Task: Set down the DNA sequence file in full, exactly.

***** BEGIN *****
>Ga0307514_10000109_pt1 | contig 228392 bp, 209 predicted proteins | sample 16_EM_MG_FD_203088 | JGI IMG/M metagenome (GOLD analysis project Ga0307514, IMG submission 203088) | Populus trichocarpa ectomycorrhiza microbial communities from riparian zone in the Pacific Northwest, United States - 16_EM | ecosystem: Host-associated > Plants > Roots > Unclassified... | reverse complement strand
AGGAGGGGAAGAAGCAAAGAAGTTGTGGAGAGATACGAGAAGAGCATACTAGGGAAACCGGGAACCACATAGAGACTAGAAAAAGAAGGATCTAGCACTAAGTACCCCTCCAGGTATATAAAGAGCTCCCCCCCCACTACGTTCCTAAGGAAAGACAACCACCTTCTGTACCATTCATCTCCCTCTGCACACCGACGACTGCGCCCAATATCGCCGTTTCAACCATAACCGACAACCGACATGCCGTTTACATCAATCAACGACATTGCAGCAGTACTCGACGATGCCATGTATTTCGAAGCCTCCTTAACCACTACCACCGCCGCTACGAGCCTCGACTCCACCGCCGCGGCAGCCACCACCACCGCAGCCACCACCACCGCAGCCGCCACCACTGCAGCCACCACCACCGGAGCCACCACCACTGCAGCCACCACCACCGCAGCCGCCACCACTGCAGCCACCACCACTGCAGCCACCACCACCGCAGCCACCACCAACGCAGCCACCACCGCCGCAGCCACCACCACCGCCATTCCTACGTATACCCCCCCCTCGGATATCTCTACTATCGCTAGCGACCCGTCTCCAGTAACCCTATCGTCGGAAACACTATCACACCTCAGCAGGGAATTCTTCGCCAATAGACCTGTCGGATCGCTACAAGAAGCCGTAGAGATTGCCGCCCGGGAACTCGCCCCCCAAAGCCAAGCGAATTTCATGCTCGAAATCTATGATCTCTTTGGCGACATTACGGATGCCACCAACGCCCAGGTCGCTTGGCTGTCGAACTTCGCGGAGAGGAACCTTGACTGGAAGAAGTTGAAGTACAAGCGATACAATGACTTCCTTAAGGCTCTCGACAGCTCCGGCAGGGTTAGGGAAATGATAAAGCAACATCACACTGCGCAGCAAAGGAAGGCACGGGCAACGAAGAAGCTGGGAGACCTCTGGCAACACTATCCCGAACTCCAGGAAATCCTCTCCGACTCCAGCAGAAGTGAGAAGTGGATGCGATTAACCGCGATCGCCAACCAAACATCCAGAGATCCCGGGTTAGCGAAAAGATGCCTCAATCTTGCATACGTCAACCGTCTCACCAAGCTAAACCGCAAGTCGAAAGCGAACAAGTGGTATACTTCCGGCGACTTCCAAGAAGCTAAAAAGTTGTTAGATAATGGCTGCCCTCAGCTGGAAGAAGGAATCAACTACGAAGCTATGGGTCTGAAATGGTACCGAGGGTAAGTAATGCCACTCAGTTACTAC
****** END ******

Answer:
>Ga0307514_10000109_pt1 | contig 228392 bp, 209 predicted proteins | sample 16_EM_MG_FD_203088 | JGI IMG/M metagenome (GOLD analysis project Ga0307514, IMG submission 203088) | Populus trichocarpa ectomycorrhiza microbial communities from riparian zone in the Pacific Northwest, United States - 16_EM | ecosystem: Host-associated > Plants > Roots > Unclassified... | reverse complement strand
AGGAGGGGAAGAAGCAAAGAAGTTGTGGAGAGATACGAGAAGAGCATACTAGGGAAACCGGGAACCACATAGAGACTAGAAAAAGAAGGATCTAGCACTAAGTACCCCTCCAGGTATATAAAGAGCTCCCCCCCCACTACGTTCCTAAGGAAAGACAACCACCTTCTGTACCATTCATCTCCCTCTGCACACCGACGACTGCGCCCAATATCGCCGTTTCAACCATAACCGACAACCGACATGCCGTTTACATCAATCAACGACATTGCAGCAGTACTCGACGATGCCATGTATTTCGAAGCCTCCTTAACCACTACCACCGCCGCTACGAGCCTCGACTCCACCGCCGCGGCAGCCACCACCACCGCAGCCACCACCACCGCAGCCGCCACCACTGCAGCCACCACCACCGGAGCCACCACCACTGCAGCCACCACCACCGCAGCCGCCACCACTGCAGCCACCACCACTGCAGCCACCACCACCGCAGCCACCACCAACGCAGCCACCACCGCCGCAGCCACCACCACCGCCATTCCTACGTATACCCCCCCCTCGGATATCTCTACTATCGCTAGCGACCCGTCTCCAGTAACCCTATCGTCGGAAACACTATCACACCTCAGCAGGGAATTCTTCGCCAATAGACCTGTCGGATCGCTACAAGAAGCCGTAGAGATTGCCGCCCGGGAACTCGCCCCCCAAAGCCAAGCGAATTTCATGCTCGAAATCTATGATCTCTTTGGCGACATTACGGATGCCACCAACGCCCAGGTCGCTTGGCTGTCGAACTTCGCGGAGAGGAACCTTGACTGGAAGAAGTTGAAGTACAAGCGATACAATGACTTCCTTAAGGCTCTCGACAGCTCCGGCAGGGTTAGGGAAATGATAAAGCAACATCACACTGCGCAGCAAAGGAAGGCACGGGCAACGAAGAAGCTGGGAGACCTCTGGCAACACTATCCCGAACTCCAGGAAATCCTCTCCGACTCCAGCAGAAGTGAGAAGTGGATGCGATTAACCGCGATCGCCAACCAAACATCCAGAGATCCCGGGTTAGCGAAAAGATGCCTCAATCTTGCATACGTCAACCGTCTCACCAAGCTAAACCGCAAGTCGAAAGCGAACAAGTGGTATACTTCCGGCGACTTCCAAGAAGCTAAAAAGTTGTTAGATAATGGCTGCCCTCAGCTGGAAGAAGGAATCAACTACGAAGCTATGGGTCTGAAATGGTACCGAGGGTAAGTAATGCCACTCAGTTACTAC